Effect of sleep deprivation on multi-unit discharge activity of basal forebrain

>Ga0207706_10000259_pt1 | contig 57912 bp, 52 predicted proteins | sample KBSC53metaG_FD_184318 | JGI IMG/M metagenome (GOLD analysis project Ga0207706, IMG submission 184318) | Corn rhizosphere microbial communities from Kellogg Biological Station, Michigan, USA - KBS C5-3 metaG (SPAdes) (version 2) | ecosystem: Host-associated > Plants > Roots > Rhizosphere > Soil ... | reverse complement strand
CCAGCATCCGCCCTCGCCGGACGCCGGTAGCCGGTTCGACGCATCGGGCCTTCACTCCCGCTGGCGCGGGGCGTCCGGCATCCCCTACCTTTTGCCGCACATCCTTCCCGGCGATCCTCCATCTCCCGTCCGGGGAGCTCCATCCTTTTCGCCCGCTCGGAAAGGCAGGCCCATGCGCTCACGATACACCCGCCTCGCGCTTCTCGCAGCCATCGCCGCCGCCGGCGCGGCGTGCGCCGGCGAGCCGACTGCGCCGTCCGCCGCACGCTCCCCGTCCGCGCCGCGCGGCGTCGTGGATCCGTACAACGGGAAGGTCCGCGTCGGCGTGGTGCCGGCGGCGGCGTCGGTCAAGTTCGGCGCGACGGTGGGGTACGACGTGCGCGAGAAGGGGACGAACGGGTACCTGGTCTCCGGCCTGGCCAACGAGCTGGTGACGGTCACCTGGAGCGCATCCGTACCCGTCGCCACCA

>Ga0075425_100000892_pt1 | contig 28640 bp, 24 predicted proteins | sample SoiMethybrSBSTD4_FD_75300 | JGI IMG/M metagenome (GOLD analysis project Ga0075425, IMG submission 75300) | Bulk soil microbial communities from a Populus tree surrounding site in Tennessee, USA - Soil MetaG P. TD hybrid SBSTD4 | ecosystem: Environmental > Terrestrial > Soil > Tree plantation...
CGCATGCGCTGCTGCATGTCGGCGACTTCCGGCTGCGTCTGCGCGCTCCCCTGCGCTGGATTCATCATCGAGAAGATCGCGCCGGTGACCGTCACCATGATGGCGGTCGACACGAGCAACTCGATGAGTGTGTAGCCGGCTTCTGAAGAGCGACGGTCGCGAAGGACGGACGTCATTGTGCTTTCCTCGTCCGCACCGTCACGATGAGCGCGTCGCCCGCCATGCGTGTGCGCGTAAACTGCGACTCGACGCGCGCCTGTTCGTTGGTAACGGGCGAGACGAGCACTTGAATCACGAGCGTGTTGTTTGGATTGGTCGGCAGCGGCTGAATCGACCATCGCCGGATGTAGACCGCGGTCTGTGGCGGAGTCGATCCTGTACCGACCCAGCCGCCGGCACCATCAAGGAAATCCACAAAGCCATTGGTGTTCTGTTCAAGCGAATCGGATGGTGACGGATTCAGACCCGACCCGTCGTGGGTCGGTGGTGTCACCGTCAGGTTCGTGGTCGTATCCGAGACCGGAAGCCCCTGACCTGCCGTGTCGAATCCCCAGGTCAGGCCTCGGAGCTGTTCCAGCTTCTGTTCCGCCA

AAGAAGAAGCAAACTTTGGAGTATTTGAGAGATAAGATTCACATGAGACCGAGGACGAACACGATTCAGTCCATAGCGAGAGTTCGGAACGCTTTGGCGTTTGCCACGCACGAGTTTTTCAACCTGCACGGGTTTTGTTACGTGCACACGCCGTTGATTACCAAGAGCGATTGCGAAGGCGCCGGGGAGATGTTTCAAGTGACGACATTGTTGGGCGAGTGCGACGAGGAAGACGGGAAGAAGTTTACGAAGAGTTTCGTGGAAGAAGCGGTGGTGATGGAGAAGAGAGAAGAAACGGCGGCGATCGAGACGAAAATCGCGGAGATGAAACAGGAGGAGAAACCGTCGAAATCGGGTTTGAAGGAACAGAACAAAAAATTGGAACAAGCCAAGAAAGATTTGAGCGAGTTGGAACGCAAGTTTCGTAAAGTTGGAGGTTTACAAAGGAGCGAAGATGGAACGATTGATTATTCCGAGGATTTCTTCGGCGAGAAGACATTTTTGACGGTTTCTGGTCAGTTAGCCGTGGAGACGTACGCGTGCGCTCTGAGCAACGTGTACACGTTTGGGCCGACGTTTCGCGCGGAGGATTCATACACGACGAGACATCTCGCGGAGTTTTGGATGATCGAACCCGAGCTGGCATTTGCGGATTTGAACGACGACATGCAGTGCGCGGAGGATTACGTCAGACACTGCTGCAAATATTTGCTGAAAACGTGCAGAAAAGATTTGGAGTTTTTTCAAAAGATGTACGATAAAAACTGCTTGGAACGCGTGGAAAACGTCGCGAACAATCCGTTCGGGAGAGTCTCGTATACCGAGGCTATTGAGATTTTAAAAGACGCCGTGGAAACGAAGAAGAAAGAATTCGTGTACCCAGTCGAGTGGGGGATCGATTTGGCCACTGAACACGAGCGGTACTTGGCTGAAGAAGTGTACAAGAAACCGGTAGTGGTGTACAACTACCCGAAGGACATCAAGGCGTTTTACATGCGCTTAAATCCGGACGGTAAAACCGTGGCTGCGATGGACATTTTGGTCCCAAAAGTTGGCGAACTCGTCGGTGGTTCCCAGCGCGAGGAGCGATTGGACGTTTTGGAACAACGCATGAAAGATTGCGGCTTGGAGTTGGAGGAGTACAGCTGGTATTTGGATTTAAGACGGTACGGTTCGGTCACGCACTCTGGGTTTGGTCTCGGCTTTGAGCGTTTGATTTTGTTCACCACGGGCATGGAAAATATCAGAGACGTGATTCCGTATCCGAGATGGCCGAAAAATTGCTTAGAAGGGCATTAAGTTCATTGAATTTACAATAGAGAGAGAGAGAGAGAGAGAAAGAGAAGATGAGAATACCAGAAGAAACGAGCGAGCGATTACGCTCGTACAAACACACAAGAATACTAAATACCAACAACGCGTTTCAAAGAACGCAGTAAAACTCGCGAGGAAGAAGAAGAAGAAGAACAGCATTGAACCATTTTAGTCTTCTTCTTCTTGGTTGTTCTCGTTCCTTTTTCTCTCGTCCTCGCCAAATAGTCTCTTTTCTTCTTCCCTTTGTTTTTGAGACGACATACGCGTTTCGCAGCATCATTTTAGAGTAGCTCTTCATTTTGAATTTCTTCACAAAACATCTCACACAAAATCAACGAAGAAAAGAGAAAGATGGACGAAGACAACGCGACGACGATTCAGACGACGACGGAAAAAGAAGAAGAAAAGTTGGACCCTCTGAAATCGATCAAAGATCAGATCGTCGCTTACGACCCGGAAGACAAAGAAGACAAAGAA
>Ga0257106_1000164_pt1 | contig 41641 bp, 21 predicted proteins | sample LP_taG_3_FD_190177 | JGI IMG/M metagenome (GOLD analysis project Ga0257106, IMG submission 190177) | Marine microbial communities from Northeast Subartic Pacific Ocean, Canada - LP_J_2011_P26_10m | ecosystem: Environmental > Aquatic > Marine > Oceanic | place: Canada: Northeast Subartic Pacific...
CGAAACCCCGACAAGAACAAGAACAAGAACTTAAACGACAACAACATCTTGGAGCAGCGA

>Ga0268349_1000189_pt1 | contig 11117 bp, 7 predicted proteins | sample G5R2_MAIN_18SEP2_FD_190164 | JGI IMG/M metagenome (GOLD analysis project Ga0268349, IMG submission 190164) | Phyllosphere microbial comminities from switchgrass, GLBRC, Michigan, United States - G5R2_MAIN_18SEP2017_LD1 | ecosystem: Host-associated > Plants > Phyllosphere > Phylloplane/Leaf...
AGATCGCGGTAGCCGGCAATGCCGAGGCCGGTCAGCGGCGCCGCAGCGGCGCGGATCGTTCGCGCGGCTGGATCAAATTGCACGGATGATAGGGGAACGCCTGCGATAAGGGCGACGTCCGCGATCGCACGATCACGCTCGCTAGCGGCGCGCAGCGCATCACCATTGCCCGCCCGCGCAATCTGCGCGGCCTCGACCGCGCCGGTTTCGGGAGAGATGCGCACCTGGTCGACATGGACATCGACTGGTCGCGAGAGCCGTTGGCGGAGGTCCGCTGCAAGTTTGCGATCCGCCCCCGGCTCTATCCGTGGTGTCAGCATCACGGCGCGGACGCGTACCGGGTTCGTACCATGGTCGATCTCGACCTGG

The basal forebrain (BF) is an important wakefulness/arousal-promoting structure involved in homeostatic responses to sleep deprivation (SD). However, the effects of SD and subsequent sleep recovery on the BF discharge have not been investigated. Multi-unit BF activity was recorded on freely moving rats during 8 h of baseline (BL) and, on the following day, during 4 h of SD by gentle handling followed by 4 h of recovery. The effect of SD on the waking discharge was evaluated during the last 10 min of each hour when attentive waking was induced. The wakefulness level was defined based on the ratio between theta and delta electroencephalogram (EEG) powers, and epochs with ratios ≥1 but <2 (T/D-1) and ≥2 but <4 (T/D-2) were analysed separately. During T/D-1 wakefulness, the BF multi-unit discharge rate increased significantly during the second and third hours of SD and decreased during the third hour of recovery when compared with corresponding hours of BL. Non-rapid eye movement sleep discharge rate during recovery decreased significantly in the second and third versus the first and last hours. The results suggest that maintenance of the level of vigilance necessary for adequate performance during SD requires increased activation of BF neurones when compared with the BL, whereas the same level of vigilance after several hours of recovery can be maintained with lesser activation of BF neurones.